Sometimes food shops were prosecuted for exploiting the shortages. The Hampstead and Highgate Express included stories fairly regularly about dishonest shopkeepers selling “adulterated” milk (ie watered down), or mixing butter with less expensive margarine, or selling bad eggs or unsound meat, or giving customers “short weight”, or trying to charge more than the regulated price. Thankfully most shop-keepers were honest, and the public quickly reported anyone who wasn’t!

A generous gift by the pupils of Hampstead Parochial School

Despite food shortages people were still generous. The children of Hampstead Parochial Infants School sent all the produce from their Harvest Festival Service in November 1917 to the Hampstead General Hospital. It was an amazing harvest – 36 lbs of potatoes, 22 lbs of apples, 14 lbs of pears, 6 lbs of plums, 5 lbs tomatoes, 3 lbs of grapes, 9 lbs carrots, 11 lbs turnips, 6 lbs of beans, 7 cabbages, 7 beetroots and 13 marrows. (It is not clear how much was grown in the school garden and how much was donated by parents.)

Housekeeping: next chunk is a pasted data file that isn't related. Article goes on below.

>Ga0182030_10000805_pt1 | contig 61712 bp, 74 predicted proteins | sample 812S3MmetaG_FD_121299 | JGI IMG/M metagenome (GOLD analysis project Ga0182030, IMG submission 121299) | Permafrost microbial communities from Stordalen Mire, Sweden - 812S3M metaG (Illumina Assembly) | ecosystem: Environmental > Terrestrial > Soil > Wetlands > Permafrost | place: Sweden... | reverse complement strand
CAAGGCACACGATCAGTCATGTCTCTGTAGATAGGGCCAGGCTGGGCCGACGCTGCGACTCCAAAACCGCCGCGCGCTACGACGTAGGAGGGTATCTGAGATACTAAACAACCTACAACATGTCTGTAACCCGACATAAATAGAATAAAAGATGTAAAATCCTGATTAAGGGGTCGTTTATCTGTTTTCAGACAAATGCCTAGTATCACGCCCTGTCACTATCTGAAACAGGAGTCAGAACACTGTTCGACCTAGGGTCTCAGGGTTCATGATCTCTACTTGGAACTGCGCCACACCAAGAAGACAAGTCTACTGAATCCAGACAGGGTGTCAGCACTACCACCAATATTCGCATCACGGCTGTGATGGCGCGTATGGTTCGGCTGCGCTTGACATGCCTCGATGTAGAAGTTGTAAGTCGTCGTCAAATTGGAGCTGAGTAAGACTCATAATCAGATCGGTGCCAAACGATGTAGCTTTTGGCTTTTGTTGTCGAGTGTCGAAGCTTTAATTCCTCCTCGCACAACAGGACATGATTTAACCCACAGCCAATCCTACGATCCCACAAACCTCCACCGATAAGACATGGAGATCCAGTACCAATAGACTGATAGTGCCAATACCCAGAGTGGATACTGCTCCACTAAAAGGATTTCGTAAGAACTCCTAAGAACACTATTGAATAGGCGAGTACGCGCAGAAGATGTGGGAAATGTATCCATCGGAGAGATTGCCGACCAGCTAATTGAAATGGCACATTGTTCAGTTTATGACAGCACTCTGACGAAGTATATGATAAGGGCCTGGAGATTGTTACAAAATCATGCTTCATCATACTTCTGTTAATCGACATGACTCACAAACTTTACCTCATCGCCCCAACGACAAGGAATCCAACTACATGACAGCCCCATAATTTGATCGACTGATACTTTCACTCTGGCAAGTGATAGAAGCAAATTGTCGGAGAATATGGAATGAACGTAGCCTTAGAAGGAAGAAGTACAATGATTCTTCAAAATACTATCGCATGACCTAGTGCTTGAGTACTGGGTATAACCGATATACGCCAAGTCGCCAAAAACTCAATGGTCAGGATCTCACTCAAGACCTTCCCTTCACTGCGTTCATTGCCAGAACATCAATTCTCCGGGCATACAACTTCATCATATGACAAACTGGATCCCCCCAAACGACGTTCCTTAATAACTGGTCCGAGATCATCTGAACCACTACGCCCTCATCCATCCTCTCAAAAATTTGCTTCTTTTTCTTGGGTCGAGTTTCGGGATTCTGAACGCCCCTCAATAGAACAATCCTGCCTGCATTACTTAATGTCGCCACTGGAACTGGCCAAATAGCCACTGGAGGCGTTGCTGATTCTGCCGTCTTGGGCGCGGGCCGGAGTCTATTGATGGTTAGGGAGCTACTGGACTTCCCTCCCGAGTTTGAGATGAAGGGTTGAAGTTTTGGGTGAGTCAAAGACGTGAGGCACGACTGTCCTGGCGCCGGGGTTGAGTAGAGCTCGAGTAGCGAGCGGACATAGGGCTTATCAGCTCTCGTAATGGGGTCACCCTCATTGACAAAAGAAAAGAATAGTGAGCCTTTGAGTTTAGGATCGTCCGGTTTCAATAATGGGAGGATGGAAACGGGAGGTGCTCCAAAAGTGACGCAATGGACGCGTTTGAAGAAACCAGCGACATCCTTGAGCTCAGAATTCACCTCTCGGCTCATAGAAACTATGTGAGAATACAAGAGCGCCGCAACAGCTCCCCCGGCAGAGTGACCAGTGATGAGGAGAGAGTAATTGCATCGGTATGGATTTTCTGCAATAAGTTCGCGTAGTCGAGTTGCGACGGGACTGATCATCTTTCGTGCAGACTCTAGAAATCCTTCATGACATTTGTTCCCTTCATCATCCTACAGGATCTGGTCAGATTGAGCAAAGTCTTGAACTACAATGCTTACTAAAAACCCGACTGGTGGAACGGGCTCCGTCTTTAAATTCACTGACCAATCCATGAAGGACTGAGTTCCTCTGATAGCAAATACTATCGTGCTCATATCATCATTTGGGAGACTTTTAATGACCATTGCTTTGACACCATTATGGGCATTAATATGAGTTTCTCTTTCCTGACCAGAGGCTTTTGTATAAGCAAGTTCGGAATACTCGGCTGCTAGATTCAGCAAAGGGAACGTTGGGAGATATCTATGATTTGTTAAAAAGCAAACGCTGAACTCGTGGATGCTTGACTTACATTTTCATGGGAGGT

National kitchens

From the beginning of the War, some dining rooms had provided charitable support for needy cases. In Dec 1914, for example, the Kentish Town Dining Rooms advertised for donations to provide hot meals for “necessitous expectant and nursing mothers and children below school age”. It provided about 3,000 such meals a year. As the War progressed the need became even greater.

In September 1917 coal was put on ration. Food and fuel shortages and the rising cost of food became an even bigger problem, especially for poorer families. To make sure that the poorer people had access to food and that food was properly distributed the government ordered local authorities to set up National Kitchens. In September 1917 a National Kitchen was set up in Netherwood Road Kilburn, which at that time was a poor neighbourhood. The costs of setting up the kitchen were met by the Mayor and various local donors. It was run by a paid professional cook and her assistant and the rest of the work was done by volunteers. Later National Kitchens were also set up in Finchley Road, the High Street, England’s Lane, West End Lane and South End.